Two Strategies for Improving Team Dynamics at Your Next Meeting
This is the first installment in a two-part series.
In this newly emerging era of human-centered management, there are competing opinions regarding effective use of meeting time. The “who, when, how-long” equation regarding meetings isn’t new, but with the hybrid work environment, effective meeting technique is the most important. That is, how to effectively engage members of the team so that every exchange is productive. When you get the right technique, the “who, when, how-long” become less important.
The first technique is practicing, teaching, modeling, and holding everyone accountable to present-moment awareness. This means being completely present in the moment rather than giving only part of your attention. No one is answering phones, having sidebar conversations, reading text threads, or reviewing documents. Present-moment awareness includes leaning into the discussion and actively listening. When others feel listened to, they’re more receptive. In this environment, people are more thoughtful about their contributions because everyone is heard.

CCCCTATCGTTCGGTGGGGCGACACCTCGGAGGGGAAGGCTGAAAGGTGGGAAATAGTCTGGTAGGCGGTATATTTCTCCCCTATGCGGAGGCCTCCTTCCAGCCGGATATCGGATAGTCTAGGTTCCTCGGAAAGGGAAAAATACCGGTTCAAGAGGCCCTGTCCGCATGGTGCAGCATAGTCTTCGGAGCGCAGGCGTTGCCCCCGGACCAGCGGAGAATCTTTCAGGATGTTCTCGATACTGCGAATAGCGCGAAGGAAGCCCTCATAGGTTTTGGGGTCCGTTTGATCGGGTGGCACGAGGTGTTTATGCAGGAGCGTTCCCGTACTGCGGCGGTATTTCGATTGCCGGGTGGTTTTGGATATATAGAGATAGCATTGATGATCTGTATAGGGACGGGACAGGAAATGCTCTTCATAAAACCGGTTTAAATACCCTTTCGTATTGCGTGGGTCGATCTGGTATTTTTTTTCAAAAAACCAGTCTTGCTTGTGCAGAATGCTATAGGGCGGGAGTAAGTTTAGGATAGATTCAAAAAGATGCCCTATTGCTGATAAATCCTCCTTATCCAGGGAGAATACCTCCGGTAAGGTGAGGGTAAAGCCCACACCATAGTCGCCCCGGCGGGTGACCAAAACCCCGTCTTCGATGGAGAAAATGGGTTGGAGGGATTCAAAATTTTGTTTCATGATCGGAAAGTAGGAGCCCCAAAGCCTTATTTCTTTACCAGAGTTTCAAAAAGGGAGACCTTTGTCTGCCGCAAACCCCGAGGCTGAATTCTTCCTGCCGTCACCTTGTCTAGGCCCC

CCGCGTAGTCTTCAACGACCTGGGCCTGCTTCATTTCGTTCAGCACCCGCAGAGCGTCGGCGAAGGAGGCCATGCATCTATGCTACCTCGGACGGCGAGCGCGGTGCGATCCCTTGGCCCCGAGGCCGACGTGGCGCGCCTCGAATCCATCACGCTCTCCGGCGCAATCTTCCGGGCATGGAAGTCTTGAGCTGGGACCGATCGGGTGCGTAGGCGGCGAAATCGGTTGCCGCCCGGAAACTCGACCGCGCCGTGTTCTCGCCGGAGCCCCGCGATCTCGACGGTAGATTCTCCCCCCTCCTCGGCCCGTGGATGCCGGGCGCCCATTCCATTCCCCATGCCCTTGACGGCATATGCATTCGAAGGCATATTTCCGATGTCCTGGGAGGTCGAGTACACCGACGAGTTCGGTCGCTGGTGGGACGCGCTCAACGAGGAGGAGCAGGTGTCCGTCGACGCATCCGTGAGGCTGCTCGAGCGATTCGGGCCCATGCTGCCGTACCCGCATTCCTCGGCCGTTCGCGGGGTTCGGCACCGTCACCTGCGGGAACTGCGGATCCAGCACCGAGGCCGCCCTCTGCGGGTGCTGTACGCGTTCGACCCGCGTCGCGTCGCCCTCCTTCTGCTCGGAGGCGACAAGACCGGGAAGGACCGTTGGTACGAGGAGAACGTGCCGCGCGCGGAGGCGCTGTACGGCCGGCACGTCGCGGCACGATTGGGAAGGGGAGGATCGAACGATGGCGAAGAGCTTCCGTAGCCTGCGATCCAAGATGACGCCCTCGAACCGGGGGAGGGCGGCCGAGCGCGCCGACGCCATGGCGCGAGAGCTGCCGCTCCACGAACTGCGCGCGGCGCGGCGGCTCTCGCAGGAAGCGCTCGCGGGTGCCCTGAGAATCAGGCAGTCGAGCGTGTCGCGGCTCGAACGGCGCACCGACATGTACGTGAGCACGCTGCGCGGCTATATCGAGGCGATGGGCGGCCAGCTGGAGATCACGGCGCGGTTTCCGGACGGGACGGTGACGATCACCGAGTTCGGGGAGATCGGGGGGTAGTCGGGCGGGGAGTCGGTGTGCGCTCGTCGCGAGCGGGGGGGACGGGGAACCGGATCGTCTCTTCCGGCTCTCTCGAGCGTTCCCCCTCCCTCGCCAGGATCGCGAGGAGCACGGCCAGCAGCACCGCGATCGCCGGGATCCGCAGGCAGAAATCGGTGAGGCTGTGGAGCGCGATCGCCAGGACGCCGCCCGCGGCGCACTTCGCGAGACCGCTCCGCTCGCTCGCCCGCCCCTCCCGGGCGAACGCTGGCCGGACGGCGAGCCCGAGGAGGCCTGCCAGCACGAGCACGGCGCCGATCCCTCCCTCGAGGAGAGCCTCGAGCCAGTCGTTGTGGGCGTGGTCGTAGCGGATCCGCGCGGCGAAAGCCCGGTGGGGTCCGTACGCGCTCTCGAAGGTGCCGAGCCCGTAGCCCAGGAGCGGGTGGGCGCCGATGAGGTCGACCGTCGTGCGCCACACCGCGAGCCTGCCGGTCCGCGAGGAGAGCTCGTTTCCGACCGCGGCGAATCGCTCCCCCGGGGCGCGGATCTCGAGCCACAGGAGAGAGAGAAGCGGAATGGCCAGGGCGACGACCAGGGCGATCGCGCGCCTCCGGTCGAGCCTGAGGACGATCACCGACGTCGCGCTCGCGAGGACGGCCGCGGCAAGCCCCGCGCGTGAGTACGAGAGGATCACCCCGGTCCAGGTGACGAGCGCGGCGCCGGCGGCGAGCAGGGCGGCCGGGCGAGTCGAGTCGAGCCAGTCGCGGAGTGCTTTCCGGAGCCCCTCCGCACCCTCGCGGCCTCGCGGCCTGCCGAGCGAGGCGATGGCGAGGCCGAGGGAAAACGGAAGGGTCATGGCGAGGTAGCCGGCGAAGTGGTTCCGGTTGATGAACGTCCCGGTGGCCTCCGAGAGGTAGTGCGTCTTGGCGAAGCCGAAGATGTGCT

The second is recognizing the positive. Immediately call out a productive contribution. Focus on what people do right rather than what goes wrong. Practicing an appreciative approach to interpersonal engagement creates a powerfully positive dynamic in the room. Research has proven that appreciative inquiry changes the way the brain functions. People are more able to see and then focus on the possibilities and negativity subsides.
When you recognize that someone is off track during a meeting, don’t let it slide. Address it in a one-on-one private conversation, using what we call positive inquiry coaching. This approach helps the individual identify the issue themselves. For instance, you might say, “During the meeting, I didn’t understand where you were going with your comment. What did you have in mind, and what were you hoping to achieve?”
Follow-up questions might include:
“How did you read the group’s response?”
“What effect did it have on the meeting?”
“What might be other approaches to achieving what you had hoped?”
These questions serve a number of purposes: as a manager, you demonstrate that you are truly interested, you ask non-judgmental questions that help the individual map their logic or thinking process, and you get a more informed understanding of the individual’s thinking process. They, in turn, explore their own choices through self-discovery. Consistently employing this process has a positive, long-lasting effect on the way people engage.
Watch for part two of this series when I’ll review specific language you can use with two more strategies to improve team dynamics.
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